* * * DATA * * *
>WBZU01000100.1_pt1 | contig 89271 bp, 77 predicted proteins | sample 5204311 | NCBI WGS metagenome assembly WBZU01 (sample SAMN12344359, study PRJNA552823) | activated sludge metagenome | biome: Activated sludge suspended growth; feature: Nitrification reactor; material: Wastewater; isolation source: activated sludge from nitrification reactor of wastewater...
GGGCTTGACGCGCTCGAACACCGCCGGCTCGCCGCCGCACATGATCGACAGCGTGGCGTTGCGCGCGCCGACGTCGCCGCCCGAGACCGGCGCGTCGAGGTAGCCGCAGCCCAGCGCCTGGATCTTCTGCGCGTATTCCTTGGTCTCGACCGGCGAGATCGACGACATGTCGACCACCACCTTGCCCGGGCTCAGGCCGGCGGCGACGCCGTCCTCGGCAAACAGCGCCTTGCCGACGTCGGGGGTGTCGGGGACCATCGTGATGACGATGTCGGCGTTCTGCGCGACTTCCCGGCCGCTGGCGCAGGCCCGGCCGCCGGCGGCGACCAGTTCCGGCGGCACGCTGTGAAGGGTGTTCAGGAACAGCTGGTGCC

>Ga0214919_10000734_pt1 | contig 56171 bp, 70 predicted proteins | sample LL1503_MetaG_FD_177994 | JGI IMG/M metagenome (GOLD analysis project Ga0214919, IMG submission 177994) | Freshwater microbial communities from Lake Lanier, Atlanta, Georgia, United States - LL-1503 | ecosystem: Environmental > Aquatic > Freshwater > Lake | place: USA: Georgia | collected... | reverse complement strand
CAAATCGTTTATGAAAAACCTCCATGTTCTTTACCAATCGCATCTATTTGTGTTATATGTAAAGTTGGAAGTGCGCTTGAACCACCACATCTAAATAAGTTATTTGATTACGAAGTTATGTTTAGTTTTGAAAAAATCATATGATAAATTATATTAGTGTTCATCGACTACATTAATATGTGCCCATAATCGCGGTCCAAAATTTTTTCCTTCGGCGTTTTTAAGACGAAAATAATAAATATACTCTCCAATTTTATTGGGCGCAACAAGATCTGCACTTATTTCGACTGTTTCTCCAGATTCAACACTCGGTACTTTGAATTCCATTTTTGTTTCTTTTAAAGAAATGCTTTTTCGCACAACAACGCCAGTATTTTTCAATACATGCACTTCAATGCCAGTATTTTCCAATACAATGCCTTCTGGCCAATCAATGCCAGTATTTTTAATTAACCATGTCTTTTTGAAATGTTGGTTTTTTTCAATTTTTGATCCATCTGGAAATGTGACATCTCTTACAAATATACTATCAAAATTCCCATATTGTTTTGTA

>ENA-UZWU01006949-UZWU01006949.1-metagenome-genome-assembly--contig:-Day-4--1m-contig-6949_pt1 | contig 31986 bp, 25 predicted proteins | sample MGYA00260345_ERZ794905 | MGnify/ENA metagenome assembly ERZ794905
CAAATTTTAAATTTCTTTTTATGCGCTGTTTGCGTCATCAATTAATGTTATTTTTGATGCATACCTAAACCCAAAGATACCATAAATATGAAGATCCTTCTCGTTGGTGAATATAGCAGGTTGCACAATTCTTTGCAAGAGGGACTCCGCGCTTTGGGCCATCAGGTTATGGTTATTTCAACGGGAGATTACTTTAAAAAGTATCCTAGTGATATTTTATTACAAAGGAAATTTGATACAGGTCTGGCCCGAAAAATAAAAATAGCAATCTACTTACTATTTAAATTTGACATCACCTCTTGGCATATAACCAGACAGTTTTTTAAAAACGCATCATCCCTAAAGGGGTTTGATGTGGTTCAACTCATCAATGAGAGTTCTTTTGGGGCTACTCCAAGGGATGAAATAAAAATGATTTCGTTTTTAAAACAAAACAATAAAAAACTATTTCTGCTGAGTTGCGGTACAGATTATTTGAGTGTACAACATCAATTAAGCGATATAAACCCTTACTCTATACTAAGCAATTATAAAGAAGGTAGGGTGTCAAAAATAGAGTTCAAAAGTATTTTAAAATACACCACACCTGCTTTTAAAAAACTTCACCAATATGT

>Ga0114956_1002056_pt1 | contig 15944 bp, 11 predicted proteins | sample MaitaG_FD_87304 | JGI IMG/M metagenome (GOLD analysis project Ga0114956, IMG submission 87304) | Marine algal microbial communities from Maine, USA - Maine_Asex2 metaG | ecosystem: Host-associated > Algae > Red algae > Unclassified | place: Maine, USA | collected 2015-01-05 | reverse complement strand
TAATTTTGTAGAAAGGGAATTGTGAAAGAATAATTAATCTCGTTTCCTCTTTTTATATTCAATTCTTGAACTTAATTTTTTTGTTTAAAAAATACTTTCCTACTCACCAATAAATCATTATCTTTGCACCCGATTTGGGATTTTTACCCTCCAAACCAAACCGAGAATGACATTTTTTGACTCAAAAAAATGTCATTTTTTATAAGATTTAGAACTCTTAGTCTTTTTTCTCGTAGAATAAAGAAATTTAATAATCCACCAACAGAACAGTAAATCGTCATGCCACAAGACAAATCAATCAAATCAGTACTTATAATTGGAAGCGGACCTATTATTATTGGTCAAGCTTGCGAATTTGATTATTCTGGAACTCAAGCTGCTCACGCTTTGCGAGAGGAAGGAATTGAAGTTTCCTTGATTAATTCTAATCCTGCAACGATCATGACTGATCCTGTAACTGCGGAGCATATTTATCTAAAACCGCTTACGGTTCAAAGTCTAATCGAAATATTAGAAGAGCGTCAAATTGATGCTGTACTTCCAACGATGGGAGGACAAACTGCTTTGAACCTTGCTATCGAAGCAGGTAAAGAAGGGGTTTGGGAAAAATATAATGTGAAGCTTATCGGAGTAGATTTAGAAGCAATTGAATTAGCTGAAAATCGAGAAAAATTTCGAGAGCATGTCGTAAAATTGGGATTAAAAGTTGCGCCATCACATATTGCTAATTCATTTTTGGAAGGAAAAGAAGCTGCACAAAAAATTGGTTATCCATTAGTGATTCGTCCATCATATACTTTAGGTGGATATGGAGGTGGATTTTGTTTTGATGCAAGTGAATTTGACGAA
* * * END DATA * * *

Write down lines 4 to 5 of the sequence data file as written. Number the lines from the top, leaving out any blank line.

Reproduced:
CAAATCGTTTATGAAAAACCTCCATGTTCTTTACCAATCGCATCTATTTGTGTTATATGTAAAGTTGGAAGTGCGCTTGAACCACCACATCTAAATAAGTTATTTGATTACGAAGTTATGTTTAGTTTTGAAAAAATCATATGATAAATTATATTAGTGTTCATCGACTACATTAATATGTGCCCATAATCGCGGTCCAAAATTTTTTCCTTCGGCGTTTTTAAGACGAAAATAATAAATATACTCTCCAATTTTATTGGGCGCAACAAGATCTGCACTTATTTCGACTGTTTCTCCAGATTCAACACTCGGTACTTTGAATTCCATTTTTGTTTCTTTTAAAGAAATGCTTTTTCGCACAACAACGCCAGTATTTTTCAATACATGCACTTCAATGCCAGTATTTTCCAATACAATGCCTTCTGGCCAATCAATGCCAGTATTTTTAATTAACCATGTCTTTTTGAAATGTTGGTTTTTTTCAATTTTTGATCCATCTGGAAATGTGACATCTCTTACAAATATACTATCAAAATTCCCATATTGTTTTGTA

>ENA-UZWU01006949-UZWU01006949.1-metagenome-genome-assembly--contig:-Day-4--1m-contig-6949_pt1 | contig 31986 bp, 25 predicted proteins | sample MGYA00260345_ERZ794905 | MGnify/ENA metagenome assembly ERZ794905